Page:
Millennials and the Importance of Authenticity
Millennials are coming on strong. Retailers expect Millennials – who were born between 1976 and 1994 — to spend more than $200 billion annually starting in 2017. Further, they are projected to spend more than $10 trillion during their lifetimes, according to Advertising Age.
Millennials currently account for $1.3 trillion in consumer spending, and with 80 million potential millennial customers, retailers will be rewarded if they can attract this segment.
AdAge estimates these young adults spend 25 hours online weekly. They are gathering information — retaining what is appealing, discarding what is not. To avoid having your content in land in the virtual recycle bin, it must be authentic.
Authentic means more than just being unique or having originated from your store. Rather, authentic means that the content “rings true” to the consumer. It is written in a manner that is familiar to the millennial, and that gives it credibility. Content that is not authentic sounds phony or forced and turns off this age group.
What that means is that most traditional advertising sounds fake to Millennials. According to Forbes research, a mere 1% of millennials surveyed said that a compelling advertisement would make them trust a brand more. One percent. Clearly, advertising budgets for this group need to be rethought.
However, remember all that time spent consuming content on the Web? Much of that is spent doing research on future purchases. Forbes said 33% of millennials rely mostly on blogs before they make a purchase, compared to fewer than 3% for TV news, magazines and books.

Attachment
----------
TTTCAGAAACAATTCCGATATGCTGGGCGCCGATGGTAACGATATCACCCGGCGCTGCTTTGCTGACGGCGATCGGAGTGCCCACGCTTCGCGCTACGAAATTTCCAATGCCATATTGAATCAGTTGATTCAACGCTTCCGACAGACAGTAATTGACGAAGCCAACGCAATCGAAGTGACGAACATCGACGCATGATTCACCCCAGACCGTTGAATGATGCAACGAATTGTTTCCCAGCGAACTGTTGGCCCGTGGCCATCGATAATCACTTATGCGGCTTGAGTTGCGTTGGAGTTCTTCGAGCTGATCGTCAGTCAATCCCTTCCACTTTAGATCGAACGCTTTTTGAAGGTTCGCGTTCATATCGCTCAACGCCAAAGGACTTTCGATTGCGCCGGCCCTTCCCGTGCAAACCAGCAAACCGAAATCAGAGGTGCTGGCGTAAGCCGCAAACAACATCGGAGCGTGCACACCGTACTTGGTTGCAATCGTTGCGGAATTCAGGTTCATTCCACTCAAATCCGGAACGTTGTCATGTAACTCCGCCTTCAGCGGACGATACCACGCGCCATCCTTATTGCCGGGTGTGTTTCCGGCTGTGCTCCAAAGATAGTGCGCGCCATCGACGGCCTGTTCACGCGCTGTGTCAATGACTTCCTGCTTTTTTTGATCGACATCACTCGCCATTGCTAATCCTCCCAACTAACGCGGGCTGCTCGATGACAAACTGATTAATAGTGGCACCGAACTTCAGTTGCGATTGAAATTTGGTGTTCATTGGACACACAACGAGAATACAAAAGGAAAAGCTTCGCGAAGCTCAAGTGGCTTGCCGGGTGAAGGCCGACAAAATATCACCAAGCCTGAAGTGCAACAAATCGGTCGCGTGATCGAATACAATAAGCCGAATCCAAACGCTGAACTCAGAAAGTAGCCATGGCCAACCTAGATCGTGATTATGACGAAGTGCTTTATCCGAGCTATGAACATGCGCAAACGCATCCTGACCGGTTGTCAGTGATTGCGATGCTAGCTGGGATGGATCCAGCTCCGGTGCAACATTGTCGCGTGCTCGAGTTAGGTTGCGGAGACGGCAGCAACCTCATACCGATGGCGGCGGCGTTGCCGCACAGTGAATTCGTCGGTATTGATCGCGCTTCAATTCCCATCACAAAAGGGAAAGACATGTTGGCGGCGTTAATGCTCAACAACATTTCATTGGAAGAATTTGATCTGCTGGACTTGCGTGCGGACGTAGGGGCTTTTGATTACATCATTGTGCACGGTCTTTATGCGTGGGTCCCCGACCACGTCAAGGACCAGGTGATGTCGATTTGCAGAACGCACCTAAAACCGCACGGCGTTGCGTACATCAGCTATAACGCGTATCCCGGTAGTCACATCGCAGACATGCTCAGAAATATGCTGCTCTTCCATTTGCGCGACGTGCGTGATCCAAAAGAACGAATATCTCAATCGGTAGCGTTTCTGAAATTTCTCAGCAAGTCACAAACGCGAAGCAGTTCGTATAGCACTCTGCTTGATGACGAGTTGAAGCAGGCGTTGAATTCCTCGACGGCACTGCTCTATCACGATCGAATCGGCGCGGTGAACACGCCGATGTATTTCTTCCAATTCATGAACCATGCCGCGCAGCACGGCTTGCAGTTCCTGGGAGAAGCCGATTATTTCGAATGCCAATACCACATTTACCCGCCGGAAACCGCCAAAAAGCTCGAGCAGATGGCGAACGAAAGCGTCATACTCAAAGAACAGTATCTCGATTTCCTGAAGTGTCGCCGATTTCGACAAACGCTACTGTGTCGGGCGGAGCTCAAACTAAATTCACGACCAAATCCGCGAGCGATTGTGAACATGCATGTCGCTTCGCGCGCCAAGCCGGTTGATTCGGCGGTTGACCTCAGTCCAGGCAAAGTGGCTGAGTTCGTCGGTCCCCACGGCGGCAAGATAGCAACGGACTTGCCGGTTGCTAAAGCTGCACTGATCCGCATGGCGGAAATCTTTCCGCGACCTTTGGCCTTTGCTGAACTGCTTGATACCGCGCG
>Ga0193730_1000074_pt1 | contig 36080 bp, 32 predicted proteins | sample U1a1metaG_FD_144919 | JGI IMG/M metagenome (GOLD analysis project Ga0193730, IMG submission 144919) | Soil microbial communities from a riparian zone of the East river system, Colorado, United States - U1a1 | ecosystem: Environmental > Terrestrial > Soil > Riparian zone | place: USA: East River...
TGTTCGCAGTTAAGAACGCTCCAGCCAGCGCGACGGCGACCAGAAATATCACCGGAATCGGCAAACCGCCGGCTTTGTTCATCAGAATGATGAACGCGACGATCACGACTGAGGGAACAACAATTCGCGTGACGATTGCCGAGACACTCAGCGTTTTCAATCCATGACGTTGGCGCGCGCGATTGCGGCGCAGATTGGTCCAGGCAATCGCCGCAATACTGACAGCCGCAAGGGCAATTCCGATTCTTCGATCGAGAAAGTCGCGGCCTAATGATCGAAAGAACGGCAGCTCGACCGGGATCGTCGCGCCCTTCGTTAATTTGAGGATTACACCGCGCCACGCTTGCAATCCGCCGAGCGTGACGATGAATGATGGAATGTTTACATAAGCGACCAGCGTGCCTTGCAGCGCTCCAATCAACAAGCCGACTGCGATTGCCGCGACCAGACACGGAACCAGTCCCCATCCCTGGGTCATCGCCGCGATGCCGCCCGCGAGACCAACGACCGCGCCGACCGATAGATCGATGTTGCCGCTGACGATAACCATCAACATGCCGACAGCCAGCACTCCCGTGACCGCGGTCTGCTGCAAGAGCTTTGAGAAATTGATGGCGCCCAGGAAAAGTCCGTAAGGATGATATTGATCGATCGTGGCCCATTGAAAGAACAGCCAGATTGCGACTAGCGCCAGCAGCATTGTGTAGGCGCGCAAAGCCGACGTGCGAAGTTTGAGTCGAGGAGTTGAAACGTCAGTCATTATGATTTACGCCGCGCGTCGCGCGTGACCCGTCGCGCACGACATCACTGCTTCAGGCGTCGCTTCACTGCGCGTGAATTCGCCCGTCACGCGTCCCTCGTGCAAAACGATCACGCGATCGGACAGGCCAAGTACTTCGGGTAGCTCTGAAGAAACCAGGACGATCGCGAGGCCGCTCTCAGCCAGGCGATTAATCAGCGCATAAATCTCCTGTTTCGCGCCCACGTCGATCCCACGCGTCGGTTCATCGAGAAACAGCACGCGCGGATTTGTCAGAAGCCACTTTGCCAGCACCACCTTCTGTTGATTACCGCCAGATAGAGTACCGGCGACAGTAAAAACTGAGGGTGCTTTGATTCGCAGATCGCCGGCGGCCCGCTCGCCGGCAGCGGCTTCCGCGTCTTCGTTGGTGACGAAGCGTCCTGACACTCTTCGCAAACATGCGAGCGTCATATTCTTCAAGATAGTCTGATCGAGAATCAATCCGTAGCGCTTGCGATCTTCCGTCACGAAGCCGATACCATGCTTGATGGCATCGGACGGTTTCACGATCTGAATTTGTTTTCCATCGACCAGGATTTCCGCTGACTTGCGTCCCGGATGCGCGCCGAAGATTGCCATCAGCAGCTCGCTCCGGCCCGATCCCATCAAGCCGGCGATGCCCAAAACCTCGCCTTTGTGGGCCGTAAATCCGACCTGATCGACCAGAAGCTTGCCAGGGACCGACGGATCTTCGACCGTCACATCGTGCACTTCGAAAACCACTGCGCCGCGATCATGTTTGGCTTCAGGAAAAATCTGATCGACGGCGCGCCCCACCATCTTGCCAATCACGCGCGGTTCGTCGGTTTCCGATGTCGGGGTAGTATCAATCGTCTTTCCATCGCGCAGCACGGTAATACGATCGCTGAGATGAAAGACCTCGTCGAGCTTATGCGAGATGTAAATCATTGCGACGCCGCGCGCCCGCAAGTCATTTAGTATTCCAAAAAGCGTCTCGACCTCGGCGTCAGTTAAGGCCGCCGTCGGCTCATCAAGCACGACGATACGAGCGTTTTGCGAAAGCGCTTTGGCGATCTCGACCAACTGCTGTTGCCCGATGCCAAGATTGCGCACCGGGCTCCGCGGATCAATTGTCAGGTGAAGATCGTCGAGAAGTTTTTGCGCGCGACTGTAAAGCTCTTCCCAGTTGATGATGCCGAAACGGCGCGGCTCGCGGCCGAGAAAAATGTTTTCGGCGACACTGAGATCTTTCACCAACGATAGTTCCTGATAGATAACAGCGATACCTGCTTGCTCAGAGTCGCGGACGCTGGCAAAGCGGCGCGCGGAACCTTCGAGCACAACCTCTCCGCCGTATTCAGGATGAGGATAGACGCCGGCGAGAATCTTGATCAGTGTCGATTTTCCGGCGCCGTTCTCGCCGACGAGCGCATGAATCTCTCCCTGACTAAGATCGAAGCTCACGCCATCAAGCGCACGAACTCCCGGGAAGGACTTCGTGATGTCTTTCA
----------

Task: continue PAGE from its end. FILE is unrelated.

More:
If you are looking to invest in TV commercials, you’re looking to attract baby boomers, not millennials.
In addition, millennials check sources of material for their authenticity as well. If they trust the content creator, they’ll trust the information.
All of that is great information to keep in mind when creating any marketing collateral for your company — and that includes social sites. It’s imperative to have a presence on the networks that make sense for your business, such as Facebook, Instagram, Twitter, LinkedIn, etc.
And millennials expect nearly instant responses to their comments: Getting back to a complaint on Facebook two days later is not acceptable. In addition, those responses must be personal and respectful.
Whole Foods offers a great example (click to enlarge):
Seriously, if Whole Foods can reveal itself as truly caring about a customer’s trash bag selection, you can surely create authentic content about your product as well.
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